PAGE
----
Microsoft: When you bring out your list, please do not put IE on there, but say Mozilla's Firefox has lots of issues.

Bit9: Okay, we'll do it!

Why post something like this? Go get the facts and come back and prove the article is wrong. You can do that right? Why would they include messenger, but not IE?

I know no one will even bother replying to my post, but thats fine, because I know you wont be able to provide the facts for what you claim, and by not responding just proves me right.

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This kind of comparison is completely invalid for one simple reason: Different vendors have different disclosure practices. Since I'm most familiar with Mozilla and Firefox I use them as an example, Mozilla does full disclosure on all their security issues, IE/Opera/Safari only reveal security issues that were found by 3rd party researchers. Since over half of all Firefox security issues are found by in-house staff, it's logical to assume that other vendors find even more of their security issues (especially the ones that are closed source). Hence this kinda of comparison favors heavily vendors that have poor security policies.

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Opera runs on Mac.

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potus-macuser-big1-10.jpg

pacman eating big apple bit

that brilliant :laugh: :D

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potus-macuser-big1-10.jpg

pacman eating big apple bit

that brilliant :laugh: :D

LOL! At least he's got a sense of humor.

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According to Secunia, in 2008 the browsers had...

  • Firefox 3: 8
  • Firefox 2: 10
  • IE6: 13
  • IE7: 11

I wonder what source Bit9 uses, and what sorting they use (Putting Firefox first seems arbitrary)

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Did you guys EVEN bother to read the .PDF file? I will take that as a NO.

The applications on this list meet the following criteria.

1)Runs on Microsoft Windows.

2)Is well-known in the consumer space and frequently downloaded by individuals.

3)Is not classified as malicious by enterprise IT organizations or security vendors.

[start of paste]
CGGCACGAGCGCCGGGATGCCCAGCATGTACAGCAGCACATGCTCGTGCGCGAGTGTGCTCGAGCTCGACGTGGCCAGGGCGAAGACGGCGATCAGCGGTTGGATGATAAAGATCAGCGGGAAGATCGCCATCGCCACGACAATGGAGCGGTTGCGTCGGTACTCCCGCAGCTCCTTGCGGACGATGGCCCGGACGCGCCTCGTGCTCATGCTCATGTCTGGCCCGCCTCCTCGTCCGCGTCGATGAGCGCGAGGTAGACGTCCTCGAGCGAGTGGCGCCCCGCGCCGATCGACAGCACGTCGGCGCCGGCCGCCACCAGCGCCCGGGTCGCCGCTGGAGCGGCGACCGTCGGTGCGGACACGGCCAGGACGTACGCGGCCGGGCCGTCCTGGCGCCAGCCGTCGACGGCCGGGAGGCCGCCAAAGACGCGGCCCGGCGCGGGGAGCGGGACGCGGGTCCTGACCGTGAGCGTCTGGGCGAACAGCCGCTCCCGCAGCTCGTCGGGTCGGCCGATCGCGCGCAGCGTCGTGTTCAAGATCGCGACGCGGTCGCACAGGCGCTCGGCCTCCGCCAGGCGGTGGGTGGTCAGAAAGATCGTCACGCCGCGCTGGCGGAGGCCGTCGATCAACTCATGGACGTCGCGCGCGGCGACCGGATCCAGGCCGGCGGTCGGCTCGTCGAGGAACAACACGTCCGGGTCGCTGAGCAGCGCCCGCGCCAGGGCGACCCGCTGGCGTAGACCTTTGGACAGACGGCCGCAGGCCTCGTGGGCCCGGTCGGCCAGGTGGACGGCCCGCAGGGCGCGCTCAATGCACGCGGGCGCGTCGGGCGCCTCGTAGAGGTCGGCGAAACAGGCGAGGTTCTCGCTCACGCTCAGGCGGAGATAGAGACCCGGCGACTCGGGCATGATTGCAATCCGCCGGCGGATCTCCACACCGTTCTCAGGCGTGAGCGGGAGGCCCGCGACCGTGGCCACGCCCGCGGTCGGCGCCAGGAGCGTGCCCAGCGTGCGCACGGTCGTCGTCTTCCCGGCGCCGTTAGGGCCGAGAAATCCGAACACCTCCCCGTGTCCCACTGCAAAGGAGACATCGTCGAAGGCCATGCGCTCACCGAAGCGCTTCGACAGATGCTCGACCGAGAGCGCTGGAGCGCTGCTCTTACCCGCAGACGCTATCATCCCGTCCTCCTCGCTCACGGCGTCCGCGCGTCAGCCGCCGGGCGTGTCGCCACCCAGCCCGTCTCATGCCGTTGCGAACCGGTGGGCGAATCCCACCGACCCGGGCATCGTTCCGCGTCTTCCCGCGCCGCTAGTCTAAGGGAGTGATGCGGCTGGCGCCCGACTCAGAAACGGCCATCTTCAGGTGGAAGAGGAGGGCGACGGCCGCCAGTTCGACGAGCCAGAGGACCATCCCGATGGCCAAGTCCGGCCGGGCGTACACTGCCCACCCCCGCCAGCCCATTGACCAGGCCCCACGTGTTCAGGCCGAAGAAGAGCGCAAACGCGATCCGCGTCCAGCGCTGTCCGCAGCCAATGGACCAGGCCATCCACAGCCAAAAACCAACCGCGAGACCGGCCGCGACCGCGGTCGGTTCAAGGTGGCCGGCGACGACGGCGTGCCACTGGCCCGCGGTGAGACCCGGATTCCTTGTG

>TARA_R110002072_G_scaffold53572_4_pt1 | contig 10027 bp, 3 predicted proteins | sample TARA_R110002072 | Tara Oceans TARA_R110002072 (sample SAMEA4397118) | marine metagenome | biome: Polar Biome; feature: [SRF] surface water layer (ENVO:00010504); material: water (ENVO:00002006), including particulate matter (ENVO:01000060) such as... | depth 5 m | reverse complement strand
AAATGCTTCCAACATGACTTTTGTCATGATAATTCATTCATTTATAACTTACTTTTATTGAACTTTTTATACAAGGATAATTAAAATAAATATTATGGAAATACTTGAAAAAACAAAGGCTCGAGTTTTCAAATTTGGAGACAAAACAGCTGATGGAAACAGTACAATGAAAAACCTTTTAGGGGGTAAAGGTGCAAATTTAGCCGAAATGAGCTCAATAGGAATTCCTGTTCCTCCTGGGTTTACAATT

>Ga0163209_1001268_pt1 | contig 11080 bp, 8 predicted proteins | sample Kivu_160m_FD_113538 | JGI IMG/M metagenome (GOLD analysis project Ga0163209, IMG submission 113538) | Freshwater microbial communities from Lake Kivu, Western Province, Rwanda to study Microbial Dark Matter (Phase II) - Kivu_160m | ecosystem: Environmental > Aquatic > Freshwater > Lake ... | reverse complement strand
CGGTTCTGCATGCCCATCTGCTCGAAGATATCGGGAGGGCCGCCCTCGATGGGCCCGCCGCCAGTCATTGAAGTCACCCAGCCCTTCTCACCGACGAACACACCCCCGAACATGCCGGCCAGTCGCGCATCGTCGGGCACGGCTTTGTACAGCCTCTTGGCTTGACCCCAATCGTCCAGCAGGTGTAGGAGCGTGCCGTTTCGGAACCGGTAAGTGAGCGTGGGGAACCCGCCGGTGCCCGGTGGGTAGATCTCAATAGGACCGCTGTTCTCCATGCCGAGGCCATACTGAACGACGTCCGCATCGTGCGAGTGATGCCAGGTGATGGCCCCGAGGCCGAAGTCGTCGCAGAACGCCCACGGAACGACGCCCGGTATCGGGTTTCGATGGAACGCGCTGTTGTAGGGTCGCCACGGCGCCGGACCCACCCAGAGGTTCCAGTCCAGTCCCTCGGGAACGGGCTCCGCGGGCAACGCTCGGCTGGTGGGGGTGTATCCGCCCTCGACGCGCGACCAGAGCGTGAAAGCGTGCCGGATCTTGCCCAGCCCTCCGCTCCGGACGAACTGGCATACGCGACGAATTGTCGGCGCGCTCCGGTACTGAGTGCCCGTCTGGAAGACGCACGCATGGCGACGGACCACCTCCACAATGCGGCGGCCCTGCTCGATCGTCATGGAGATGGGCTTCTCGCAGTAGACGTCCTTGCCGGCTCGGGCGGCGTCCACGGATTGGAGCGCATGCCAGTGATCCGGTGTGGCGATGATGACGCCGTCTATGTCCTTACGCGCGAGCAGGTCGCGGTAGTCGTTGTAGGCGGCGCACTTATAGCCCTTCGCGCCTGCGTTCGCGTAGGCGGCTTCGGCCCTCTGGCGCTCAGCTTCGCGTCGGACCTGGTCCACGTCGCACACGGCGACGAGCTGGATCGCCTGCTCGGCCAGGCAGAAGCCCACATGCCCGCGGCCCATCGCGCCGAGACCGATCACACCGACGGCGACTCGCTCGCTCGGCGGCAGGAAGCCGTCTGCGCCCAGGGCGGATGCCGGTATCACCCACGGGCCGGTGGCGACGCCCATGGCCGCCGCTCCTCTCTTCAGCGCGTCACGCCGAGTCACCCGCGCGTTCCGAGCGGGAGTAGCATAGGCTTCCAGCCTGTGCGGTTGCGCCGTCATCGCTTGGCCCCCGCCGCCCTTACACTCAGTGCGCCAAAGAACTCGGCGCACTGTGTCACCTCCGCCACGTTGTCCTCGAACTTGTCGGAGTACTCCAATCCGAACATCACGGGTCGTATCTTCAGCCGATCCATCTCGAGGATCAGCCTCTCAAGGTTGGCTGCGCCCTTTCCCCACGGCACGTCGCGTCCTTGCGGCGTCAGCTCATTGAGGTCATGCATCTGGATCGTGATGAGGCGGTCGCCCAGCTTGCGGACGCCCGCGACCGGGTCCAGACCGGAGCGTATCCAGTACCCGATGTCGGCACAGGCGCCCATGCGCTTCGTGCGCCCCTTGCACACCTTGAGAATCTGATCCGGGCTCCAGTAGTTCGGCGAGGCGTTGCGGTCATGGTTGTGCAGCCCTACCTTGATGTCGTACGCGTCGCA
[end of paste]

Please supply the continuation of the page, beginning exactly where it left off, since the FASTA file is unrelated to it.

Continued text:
4)Contains at least one critical vulnerability that was:

a. first reported in January 2008 or after,

b. registered in the U.S.National Institute of Standards and Technology?s (NIST) official vulnerability database at http://nvd.nist.gov,and

c. given a severity rating of high (between 7.0-10.0) on the Common Vulnerability Scoring System (CVSS).

5)Relies on the end user,rather than a central administrator,to manually patch or upgrade the software to eliminate the vulnerability,if such a patch exists.

6)The application cannot be automatically and centrally updated via free Enterprise tools such as Microsoft SMS & WSUS.Note that in most cases,the vendors of these applications have issued patches or other instructions for eliminating the vulnerability. But the nature of these applications is such that the user is responsible for implementing the patch.Enterprise IT organizations can not reliably ensure these patches have been properly applied?if at all representing an inherent exposure in protecting the enterprise network.

Finally,the applications on the list have been ranked according to the popularity of the application,number and severity of vulnerabilities, and difficulty of detection and/or patching by central IT.

3) Monitor the Internet for new vulnerabilities.

4) Monitor your PCs using soft- ware identification services.

5) Enforce application controls using Bit9 Parity.

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So IE's excluded because it's built into Windows, and so can be updated via WSUS?

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Yes, the point of this report was to highlight applications that had security holes and are commonly used BUT cant be easy updated in a corp network